The woman let go of his hand a moment later, and Rajivari wondered if the hardening of her expression coupled with a surge of maternal anger were caused by what she saw or the boy's reactions. She had always let that part of her nature cloud her vision to the bigger picture.
"Who is your master?" Ketu asked, and then added, "And what do you precisely mean by 'master'?"
"He was a predor of the Infinite Empire," the boy answered. "He was to bring new worlds and slaves to the Empire."
It all was starting to sound positively lovely, Rajivari thought. He simply couldn't wait to hear more. He kept the comment to himself too.
"He owned me," the boy continued. "I killed him. I... don't know if- I don't think I killed anyone else."
"Why did you kill him?" Rajivari asked. He could guess a number of reasons, some of which would make everything less complicated, and some that would not. Given how the situation looks like already, he has a feeling it will not be first case.
"I don't- I can't remember," the boy said. He looked up then, just for a brief moment, and asked, "Are you going to kill me now?"
"We have no intention of harming you," Ketu said. It was met only with disbelief, which quickly turned into suspicion and fear.
Rajivari did not fail to notice, how the Force reacted to every emotion. It went beyond what he knew—in fact, many Force sensitives had claimed fear or anger made using the Force harder. That clearly was not the case with the boy though, and Rajivari wondered why.
It merited studying, at least. A peaceful state was naturally much more conductive of remaining rational, but Rajivari had an inkling the Force could be stirred up like this by something else. Something that would not cloud the mind. But that was something he would have to ponder upon later.
Shae remembered Master Quan's previous apprentice only vaguely. He had left the Temple of Science ten years ago or so, and she had seen him only once or twice. Most of what she recalled was that she had been looking up and up.
Now, they were nearly the same height, and he no longer seemed as imposing, even if he was one of the biggest humans she had met. But then, everyone seemed smaller when compared to a rancor.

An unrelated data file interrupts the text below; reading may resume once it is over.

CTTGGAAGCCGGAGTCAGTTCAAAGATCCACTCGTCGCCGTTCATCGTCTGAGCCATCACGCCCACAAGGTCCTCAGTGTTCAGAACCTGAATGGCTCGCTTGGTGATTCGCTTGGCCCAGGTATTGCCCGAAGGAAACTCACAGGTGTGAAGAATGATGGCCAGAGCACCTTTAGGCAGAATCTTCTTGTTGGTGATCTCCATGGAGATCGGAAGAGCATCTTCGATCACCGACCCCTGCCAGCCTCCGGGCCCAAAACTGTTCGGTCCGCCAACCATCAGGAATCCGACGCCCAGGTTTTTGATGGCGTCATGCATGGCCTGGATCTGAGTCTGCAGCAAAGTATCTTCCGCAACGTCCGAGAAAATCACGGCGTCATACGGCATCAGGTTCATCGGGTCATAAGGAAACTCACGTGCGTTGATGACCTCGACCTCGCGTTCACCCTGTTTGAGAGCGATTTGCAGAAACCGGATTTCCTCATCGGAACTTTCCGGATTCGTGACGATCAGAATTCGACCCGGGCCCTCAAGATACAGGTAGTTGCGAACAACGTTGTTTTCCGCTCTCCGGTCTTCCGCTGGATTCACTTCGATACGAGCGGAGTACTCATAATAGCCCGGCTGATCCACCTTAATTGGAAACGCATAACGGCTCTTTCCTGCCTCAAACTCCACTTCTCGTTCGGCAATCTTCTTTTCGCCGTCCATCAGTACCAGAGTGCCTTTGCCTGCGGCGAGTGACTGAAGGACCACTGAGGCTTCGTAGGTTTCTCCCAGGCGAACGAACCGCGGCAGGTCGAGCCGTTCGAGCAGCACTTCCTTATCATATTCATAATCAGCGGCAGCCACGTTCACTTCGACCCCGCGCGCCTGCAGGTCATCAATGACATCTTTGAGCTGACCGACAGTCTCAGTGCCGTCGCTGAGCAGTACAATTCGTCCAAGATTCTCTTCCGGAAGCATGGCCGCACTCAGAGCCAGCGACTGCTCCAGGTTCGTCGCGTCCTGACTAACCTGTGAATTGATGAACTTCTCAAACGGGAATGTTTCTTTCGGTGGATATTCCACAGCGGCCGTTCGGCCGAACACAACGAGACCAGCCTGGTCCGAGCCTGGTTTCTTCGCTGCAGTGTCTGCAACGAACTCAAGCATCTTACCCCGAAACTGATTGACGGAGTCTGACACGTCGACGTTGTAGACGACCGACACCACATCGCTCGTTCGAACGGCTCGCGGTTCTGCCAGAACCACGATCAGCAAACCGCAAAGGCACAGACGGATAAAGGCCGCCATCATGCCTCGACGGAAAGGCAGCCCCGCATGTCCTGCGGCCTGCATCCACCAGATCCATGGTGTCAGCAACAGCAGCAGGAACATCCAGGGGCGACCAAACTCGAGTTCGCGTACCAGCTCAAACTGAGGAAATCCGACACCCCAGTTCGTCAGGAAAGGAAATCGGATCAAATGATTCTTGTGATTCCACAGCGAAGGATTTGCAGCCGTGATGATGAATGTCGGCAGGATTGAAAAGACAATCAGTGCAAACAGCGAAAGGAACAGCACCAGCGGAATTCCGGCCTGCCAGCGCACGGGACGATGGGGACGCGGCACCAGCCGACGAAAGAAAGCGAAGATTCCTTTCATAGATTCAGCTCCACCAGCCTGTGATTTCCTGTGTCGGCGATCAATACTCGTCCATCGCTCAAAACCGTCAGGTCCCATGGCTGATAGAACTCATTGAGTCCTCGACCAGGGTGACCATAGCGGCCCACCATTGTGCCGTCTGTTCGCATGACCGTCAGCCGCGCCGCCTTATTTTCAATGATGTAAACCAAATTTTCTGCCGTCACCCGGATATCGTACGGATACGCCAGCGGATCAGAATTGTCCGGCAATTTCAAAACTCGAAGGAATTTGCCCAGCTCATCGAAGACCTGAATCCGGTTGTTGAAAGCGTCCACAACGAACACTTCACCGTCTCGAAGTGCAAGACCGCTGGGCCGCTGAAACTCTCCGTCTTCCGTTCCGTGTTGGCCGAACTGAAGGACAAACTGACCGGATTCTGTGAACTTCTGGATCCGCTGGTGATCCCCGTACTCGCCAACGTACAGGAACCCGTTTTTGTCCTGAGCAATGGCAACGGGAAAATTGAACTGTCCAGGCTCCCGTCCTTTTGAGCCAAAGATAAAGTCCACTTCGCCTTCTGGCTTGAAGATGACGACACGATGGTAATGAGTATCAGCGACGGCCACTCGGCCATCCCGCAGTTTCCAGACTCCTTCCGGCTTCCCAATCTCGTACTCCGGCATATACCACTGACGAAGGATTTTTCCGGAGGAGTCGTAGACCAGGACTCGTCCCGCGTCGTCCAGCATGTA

She definitely didn't remember the beard, which looked more like a bush, or the hair which was more like something alive and ready to strangle you. It hung well past his back in a sort of bleached-brown tangle. She thought she spotted a desert hopper tangled in it at one point.
The smell had definitely not featured in her memories either.
Still, she worked with animals on a daily basis. She could take unwashed desert prophets.
"You've grown Shae Koda," Daegen Lok informed her placidly. It was likely meant to be a greeting.
"I've been told children do this," she answered, as she placed her hands on her hips. She gave him another once over, in case the first time didn't convey her disapproval. "I take there were no bathrooms in the desert?"
"One uses the giant bathroom on the ground," Daegen Lok replied dryly. "It builds character wonderfully. Especially the sun baking one's brain."
"I will take your wisdom in consideration, Master Lok," Shae answered sweetly. "Did the sun fry your memory, or do you remember how to find a bathroom?"
The older man flashed her a grin. "I even remember how to use it. But thank you nonetheless—it warms an old man's heart to see such kindness in one so young."
"Then I will inform Master Quan-Jang that you will be ready..." She paused and eyed the unkempt mane on Daegen Lok's head. It covered most of his back and looked like it could only be tamed by shaving it off completely.
"Three hours, or so," he said with a shrug. "Four, if you are feeling generous."
- Xesh remembers more of his childhood before being enslaved.
- Tul'kar and Xesh were on a scouting mission, and the ship was much smaller. The reasons for this will become apparent later.
- The council voted Rajivari out of it for making proposals of the "Force-sensitives ought to rule over Force blind" kind.